Concurrency bug - implementing Raft

Hello! I am trying to implement Raft in rust. I am referring to this implementation for parts that I am not sure of and my implementation is very similar to it. But there is a deadlock in my code that I am not able to resolve. So I figured it would be a good idea to have another pair of eyes to look for this concurrency bug. If someone is interested, please have a look. My current implementation:
PS: It's a hobby project and I am a novice. Any suggestions are welcome.

I gave a brief look, maybe I found the cause of the problem.

As you can see, you are calling handle_request_vote and handle_append_entry. If you look at the implementation of the two functions:

You can see that you lock the mutex at lines 250 and 273. However, request_vote and append_entry are called from:

You can see that you lock the mutex before calling append_entry, which, I think, is causing the deadlock. Try to work with these and see if they are the real issue.


Thanks a lot, @dodomorandi. I managed to solve the problem (I think) by releasing the lock before making the request_vote or append_entry grpc call. And then trying to reacquire the lock right after the gRpc call and before other steps (by expicitly maiknig use of drop) Is there any other way to do this? I know that I can create a new block when I lock the mutex.

let rs = enclosed.0.lock().await;
rs.debug(format!("sending RequestVote [{:?}]to {}", args, peer_id));
let remote = rs.peer_connections.get(&peer_id).unwrap().clone();
let reply = { 
       let mut client = RpcClient::connect(remote).await.unwrap();
let mut rs = enclosed.0.lock().await;
rs.debug(format!("received RequestVote reply: [{:?}]", reply));
if rs.state != ServerState::Candidate {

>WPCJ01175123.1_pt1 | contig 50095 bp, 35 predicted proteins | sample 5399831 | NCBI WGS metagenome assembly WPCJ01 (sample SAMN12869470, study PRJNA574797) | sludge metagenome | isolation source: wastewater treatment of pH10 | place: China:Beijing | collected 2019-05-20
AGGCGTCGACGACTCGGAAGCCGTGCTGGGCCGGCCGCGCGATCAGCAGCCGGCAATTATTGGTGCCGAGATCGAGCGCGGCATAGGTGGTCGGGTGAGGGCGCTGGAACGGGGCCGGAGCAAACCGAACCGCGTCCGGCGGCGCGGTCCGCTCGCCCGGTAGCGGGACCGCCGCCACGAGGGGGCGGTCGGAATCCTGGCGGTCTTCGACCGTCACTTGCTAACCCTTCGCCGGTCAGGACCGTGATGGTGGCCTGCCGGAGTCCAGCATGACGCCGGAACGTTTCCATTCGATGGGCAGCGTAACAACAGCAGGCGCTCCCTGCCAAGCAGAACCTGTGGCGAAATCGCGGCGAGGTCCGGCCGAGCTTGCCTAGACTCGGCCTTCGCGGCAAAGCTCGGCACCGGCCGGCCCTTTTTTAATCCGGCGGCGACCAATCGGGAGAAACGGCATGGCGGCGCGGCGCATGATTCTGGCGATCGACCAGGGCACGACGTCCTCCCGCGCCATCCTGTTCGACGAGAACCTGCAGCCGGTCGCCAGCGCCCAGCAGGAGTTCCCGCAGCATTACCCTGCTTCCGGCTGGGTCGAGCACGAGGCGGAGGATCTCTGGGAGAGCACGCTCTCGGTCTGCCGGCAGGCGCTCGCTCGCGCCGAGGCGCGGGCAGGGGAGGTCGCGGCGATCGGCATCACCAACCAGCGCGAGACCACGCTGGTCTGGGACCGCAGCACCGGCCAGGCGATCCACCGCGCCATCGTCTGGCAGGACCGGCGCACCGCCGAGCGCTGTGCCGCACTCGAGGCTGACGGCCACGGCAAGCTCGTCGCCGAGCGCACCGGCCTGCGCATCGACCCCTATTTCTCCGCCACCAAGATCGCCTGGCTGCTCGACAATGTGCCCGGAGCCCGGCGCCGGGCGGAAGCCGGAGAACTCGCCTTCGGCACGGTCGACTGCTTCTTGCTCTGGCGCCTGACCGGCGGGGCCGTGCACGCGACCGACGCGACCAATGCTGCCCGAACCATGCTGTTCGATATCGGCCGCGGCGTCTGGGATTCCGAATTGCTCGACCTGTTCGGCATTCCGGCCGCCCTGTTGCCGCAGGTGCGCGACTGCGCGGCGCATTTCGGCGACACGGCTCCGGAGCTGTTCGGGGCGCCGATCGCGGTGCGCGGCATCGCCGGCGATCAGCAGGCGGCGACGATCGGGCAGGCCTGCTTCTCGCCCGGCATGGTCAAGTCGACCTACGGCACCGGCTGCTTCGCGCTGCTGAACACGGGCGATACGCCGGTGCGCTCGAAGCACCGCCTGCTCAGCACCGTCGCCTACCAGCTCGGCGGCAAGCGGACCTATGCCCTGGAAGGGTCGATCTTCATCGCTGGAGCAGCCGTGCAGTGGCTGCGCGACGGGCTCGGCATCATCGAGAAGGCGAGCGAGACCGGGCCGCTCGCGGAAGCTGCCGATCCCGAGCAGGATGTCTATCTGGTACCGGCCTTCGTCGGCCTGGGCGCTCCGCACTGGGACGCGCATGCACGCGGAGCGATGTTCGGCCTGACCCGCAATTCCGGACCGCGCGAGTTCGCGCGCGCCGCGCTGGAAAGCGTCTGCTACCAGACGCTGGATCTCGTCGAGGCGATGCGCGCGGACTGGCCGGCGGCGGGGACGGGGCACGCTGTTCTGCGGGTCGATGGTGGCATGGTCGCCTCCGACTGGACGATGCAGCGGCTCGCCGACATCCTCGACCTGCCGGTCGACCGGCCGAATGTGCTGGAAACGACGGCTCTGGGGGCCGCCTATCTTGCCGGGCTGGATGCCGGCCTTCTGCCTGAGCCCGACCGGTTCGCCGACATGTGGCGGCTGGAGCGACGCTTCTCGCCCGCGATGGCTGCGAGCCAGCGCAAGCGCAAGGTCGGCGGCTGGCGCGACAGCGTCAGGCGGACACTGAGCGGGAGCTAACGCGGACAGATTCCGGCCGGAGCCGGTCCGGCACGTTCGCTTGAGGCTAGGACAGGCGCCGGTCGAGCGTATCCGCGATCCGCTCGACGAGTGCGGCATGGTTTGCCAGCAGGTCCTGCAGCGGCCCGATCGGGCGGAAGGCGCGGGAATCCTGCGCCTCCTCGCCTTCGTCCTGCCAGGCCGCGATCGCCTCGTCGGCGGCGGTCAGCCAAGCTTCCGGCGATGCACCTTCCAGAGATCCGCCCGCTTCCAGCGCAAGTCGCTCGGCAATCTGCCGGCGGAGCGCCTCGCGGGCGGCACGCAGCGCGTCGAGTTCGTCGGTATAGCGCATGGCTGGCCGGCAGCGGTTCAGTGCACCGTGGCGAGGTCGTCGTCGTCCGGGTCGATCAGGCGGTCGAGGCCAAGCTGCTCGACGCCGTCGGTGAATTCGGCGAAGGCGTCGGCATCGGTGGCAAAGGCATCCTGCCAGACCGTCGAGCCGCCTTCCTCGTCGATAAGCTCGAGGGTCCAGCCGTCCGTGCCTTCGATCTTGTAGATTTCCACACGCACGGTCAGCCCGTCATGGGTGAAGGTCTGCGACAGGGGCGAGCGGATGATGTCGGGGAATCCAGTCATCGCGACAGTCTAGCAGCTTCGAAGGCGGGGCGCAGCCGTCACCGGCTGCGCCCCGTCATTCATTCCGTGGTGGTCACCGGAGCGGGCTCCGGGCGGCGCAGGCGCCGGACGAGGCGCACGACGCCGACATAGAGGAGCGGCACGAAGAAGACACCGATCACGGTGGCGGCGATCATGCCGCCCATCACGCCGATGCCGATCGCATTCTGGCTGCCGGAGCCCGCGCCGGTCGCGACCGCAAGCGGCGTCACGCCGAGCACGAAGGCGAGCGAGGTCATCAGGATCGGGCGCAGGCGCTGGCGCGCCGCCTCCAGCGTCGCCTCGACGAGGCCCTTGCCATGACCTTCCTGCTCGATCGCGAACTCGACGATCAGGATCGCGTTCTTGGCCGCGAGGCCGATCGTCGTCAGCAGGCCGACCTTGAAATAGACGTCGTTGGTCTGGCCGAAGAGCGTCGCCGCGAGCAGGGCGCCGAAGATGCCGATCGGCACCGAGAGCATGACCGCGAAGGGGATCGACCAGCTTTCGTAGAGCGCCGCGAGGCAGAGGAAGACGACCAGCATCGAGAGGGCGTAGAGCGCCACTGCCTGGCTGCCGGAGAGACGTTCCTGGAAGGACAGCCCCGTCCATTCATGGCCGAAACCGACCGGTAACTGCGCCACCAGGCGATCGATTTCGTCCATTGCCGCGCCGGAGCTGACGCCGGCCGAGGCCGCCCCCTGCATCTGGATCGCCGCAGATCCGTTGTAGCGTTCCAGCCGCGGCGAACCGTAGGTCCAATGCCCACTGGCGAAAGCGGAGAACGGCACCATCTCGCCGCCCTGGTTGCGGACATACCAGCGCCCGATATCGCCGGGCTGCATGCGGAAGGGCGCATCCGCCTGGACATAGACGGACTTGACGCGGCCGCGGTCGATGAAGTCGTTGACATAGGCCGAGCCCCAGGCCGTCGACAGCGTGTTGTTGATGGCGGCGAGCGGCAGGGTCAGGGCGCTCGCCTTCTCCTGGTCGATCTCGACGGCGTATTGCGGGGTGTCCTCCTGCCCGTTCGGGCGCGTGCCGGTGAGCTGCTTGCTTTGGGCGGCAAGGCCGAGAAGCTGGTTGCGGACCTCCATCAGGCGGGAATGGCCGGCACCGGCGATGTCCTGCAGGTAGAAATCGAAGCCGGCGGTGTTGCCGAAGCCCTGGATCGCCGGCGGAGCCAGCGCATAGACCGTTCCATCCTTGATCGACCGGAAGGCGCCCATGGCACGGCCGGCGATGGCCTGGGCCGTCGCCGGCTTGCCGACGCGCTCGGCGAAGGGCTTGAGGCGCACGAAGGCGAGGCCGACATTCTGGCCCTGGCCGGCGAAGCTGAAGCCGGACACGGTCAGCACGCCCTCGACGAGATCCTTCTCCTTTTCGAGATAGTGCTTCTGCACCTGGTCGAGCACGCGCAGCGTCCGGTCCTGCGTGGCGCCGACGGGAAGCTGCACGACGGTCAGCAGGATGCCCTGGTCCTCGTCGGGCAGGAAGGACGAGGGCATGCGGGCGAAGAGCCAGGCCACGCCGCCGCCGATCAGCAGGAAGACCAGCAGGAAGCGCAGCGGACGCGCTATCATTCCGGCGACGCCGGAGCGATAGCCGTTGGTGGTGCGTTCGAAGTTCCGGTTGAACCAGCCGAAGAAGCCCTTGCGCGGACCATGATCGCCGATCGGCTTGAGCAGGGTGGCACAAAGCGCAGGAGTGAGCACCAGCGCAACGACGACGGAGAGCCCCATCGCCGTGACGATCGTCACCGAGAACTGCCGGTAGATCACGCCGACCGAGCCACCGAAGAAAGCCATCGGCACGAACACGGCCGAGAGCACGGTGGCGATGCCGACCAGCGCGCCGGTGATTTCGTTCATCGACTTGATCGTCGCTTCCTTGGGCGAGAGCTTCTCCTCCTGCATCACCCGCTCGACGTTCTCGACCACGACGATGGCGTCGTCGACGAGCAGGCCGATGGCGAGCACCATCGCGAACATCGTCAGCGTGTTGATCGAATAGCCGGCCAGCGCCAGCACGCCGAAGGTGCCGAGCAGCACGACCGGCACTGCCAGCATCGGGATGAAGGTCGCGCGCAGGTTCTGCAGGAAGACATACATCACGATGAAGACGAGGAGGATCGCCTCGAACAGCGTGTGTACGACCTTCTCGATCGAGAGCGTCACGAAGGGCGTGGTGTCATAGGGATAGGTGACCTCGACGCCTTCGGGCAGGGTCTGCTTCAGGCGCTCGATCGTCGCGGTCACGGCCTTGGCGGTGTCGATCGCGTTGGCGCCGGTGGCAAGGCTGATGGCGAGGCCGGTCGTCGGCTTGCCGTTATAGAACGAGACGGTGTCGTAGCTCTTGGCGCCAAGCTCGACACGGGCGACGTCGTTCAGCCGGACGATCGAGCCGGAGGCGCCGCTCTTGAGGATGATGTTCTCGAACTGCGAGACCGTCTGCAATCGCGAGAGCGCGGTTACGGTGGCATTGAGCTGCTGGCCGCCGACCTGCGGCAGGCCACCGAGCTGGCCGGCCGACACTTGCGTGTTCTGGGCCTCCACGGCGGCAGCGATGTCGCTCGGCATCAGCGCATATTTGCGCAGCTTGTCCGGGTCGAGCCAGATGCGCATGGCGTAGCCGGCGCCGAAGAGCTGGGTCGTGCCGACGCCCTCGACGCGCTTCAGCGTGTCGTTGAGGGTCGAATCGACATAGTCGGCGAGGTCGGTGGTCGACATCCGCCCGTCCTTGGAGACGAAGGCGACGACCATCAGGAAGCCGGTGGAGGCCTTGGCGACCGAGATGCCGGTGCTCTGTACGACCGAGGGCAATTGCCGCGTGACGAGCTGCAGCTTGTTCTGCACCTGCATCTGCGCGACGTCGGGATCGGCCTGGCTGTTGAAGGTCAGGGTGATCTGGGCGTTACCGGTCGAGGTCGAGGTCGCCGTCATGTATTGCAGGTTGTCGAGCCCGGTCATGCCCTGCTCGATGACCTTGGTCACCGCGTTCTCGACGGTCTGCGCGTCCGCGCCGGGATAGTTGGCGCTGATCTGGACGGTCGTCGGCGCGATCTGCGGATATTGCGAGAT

rs.debug(format!("while waiting for the reply, state = [{}]", rs.state));

Also, I was aware that it's wrong to hold locks when you are blocking it (for example making the rpc call in my code), but I thought that as I was using tokio::sync::Mutex instead of the std one, it was somehow okay. Maybe I have to read about it some more.
And are there any tools or techniques in rust that can help me in detecting such errors fast? I have heard of loom tool but I don't know if it can be used in my case?
Once again, thanks a lot! :slight_smile:

You can try something I am going to tell you, but I am not totally sure it work 100% of the time in case of tokio::sync::Mutex.
You can create your own mutex module, with Mutex and MutexGuard structs that wraps the relative type. Then you can create a thread_local RefCell<Option<Backtrace>> from backtrace crate (or something similar) that is set with Some(Backtrace::new()) on Mutex::lock and with None on MutexGuard::drop. If when calling Mutex::lock a backtrace is already set, you panic indicating that the mutex was already locked in the same thread, giving some useful information where the first lock occurred.

I am not totally sure this approach will work for async Mutexes. For instance, I am not sure if the resulting future could be Send, and if the executor is allowed to move the coroutine between threads across suspension points -- probably not, but I am not 100% sure.

Said that, the best thing you could do is try to refactor the code to not use Mutexes at all and opt for different synchronization models like channels. It can be not so easy, mainly because it involves mental overhead for switching to a totally different approach. On the other hand, I already saw that, unfortunately, Mutexes do not scale well, and for bigger project they can be a PITA.
Try to approach the problem using different synchronization primitives. Remember that when you have a Mutex around, you are not really doing parallelism. If you are able to use channels or similar, you will probably obtain better performance.

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